Photographic study certainly has a place within this all-encompassing arena. But it is the singular notion of photography which represents a distinct, interpellative category that maintains its interdisciplinary function beyond the medium. Thus, photography elicits a remarkable ability to elude legibility. As David Campany has cautioned, ‘it may well be that the compulsion to fix the identity of photography is directly proportional to the difficulty of doing so.’3 As such, framing photography as specific to its eponymous medium overlooks the ontological and psychological relationship between the social, the visual and the verbal. This connection is evidenced in the continued relevance of key texts, from Barthes to Benjamin, predating both the digital age and subsequent assimilation of the photograph into the sphere of the visual, which gives us reason to suspect this longevity is characteristic of photography’s cross-curricular capability. That so many fundamental texts originate from writers working predominately outside photography – history, geography, sociology, as well as film, cultural, literary and performance studies, and so forth – is testimony to the subject’s intractable, far-reaching appeal within and without a literary and visual cultural framework.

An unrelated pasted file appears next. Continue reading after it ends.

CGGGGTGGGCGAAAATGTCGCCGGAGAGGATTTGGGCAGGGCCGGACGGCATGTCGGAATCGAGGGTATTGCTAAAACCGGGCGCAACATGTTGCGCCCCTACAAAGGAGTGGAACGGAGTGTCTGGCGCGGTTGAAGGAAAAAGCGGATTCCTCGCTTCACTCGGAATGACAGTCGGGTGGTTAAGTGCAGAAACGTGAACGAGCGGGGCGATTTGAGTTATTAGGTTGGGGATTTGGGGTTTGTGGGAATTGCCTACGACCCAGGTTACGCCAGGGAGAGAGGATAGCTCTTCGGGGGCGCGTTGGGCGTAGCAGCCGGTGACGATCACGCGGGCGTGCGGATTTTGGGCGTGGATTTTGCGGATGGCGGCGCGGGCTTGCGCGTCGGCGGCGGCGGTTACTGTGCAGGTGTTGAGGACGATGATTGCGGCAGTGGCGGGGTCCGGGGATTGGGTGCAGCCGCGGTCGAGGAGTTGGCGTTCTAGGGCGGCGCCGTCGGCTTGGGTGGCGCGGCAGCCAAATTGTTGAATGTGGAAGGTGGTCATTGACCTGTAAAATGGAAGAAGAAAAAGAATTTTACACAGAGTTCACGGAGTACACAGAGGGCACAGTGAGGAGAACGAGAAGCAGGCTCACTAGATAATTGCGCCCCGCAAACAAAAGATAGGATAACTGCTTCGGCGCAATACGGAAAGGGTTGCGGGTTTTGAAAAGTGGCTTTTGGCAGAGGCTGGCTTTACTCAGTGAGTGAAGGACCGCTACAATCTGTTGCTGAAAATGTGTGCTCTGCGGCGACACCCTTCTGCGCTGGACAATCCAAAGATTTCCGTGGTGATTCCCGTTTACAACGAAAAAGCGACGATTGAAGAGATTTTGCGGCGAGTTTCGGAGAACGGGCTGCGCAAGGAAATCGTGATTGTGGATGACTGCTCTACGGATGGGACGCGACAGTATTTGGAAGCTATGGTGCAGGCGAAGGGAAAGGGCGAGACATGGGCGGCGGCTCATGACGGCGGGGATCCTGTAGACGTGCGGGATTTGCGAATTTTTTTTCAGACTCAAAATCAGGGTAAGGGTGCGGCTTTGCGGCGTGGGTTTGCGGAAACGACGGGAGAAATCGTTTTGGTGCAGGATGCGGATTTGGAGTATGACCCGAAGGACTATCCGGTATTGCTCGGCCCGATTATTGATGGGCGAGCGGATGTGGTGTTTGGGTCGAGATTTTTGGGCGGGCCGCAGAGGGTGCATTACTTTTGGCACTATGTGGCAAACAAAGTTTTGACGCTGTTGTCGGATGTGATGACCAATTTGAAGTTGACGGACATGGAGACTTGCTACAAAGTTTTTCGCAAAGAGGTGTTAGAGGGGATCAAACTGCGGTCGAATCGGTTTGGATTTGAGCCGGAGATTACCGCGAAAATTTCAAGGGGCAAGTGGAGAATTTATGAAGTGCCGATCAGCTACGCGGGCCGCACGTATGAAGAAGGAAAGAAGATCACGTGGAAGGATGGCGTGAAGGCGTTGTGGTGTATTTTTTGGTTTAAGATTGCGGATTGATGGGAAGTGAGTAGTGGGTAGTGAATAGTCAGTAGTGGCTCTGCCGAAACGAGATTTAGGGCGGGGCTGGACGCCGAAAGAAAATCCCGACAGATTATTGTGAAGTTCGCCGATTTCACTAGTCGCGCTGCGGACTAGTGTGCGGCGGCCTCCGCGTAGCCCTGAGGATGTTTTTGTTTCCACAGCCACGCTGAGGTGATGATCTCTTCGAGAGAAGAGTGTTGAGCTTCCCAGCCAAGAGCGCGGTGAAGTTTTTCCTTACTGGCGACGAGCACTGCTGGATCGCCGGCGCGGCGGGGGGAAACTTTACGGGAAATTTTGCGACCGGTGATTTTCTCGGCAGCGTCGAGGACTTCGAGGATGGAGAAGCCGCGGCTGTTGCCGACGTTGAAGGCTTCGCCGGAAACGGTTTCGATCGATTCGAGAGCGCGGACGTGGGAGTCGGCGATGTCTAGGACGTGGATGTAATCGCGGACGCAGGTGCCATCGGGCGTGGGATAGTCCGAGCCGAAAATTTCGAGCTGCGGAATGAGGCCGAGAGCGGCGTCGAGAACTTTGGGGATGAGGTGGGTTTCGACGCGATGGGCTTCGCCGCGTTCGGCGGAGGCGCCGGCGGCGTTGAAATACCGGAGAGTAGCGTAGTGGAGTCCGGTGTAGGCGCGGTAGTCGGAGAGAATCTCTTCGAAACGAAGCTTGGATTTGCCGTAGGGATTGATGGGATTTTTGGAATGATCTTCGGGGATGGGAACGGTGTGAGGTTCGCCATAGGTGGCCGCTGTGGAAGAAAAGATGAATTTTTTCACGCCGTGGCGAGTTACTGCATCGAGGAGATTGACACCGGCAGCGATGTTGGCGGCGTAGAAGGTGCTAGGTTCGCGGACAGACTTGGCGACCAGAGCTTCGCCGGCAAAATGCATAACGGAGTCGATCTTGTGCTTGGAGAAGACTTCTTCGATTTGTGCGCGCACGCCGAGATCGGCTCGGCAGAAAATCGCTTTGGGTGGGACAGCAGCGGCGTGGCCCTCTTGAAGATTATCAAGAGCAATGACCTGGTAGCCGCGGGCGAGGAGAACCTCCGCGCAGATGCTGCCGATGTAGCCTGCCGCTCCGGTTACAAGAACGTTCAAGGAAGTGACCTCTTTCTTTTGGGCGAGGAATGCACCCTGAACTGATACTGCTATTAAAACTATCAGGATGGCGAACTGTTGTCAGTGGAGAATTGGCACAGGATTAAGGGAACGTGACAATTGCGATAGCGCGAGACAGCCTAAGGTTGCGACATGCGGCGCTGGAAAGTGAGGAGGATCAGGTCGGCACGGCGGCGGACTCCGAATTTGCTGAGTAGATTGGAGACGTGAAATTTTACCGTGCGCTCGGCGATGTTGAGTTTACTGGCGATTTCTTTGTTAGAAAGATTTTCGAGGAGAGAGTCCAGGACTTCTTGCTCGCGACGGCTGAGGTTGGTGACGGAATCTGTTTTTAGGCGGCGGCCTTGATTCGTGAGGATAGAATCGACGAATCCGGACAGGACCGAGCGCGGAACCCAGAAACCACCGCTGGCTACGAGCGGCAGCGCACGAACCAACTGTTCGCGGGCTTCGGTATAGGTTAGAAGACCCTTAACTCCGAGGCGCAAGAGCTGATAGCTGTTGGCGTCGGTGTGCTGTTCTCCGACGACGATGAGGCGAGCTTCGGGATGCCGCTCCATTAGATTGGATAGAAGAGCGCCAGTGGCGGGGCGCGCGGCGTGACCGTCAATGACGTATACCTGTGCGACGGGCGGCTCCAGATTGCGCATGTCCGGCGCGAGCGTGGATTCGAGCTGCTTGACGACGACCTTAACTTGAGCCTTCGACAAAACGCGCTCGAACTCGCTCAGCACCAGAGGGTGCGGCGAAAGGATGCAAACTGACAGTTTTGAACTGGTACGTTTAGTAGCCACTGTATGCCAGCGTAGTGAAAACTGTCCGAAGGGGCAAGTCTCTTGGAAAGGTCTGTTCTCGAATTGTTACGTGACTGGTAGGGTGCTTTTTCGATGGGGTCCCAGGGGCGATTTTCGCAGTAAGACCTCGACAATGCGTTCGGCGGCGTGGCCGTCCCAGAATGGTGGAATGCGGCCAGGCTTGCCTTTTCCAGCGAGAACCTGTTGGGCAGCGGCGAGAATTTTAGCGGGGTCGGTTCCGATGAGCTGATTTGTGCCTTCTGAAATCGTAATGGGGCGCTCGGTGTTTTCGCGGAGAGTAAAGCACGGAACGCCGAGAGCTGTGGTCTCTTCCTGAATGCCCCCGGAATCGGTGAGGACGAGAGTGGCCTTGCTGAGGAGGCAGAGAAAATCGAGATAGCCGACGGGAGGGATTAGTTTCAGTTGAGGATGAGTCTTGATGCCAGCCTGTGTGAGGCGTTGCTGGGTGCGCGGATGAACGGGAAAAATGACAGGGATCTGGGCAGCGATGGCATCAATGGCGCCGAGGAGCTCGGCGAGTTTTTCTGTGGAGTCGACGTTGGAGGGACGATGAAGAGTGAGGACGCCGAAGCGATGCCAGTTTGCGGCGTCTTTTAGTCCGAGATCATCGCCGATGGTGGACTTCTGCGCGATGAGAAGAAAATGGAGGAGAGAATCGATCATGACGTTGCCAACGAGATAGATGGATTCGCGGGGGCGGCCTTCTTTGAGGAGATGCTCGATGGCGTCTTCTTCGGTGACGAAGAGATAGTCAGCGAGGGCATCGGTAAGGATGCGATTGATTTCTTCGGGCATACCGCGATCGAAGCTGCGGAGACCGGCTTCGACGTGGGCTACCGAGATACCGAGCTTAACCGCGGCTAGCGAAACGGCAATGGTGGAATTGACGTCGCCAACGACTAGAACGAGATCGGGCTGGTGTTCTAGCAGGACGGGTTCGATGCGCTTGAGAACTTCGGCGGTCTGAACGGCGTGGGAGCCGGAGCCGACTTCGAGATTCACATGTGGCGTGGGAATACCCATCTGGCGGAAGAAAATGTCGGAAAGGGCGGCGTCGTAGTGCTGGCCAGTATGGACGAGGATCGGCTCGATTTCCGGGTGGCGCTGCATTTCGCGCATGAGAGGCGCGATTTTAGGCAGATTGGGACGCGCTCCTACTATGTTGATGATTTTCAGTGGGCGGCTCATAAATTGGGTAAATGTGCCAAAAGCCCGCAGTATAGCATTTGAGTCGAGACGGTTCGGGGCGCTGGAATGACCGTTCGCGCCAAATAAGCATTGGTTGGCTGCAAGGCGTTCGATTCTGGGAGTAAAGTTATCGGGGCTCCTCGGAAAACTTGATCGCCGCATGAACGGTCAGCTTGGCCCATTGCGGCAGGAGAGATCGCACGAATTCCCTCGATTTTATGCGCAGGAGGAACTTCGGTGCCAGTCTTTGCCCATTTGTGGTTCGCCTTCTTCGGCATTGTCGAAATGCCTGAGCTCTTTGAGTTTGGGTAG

While the photograph remains, as Allan Sekula noted, a ‘fragmentary and incomplete utterance’4, photography itself draws upon a broad textual and discursive reticulum to establish its continued relevance and future potentialities. This inaugural issue of the Journal of International Photography endeavours to employ a range of critical processes as a means to (re)examine and (re)configure the discipline of photography and its cognate communities, to uncover and reveal marginal places and practices via the mutually supportive amalgam of image and text. By acknowledging and addressing the contestations occupying the field, the publication seeks to extricate itself from the physical and psychic boundaries occluded by both genre and discipline, and disclose new territories to inhabit, explore and interpret.






1 Jacques Derrida The Law of Genre; Critical Inquiry, 1 October 1980, Vol.7(1), pp.55-81

2 Mitchell, W. J. T. Picture theory : essays on verbal and visual representation. University of Chicago Press. London. 1994. – Mitchell points to  an ‘imagetext’ composite uniting the traditional dualism of word and image.

3 David Campany, ‘On Thinking and not Thinking Photography’, Engage no. 14, 2004.

4 Allan Sekula, ‘Reading an archive: Photography between labour and capital’. In Wells, L. (Ed.), The photography reader. London: Routledge. 2003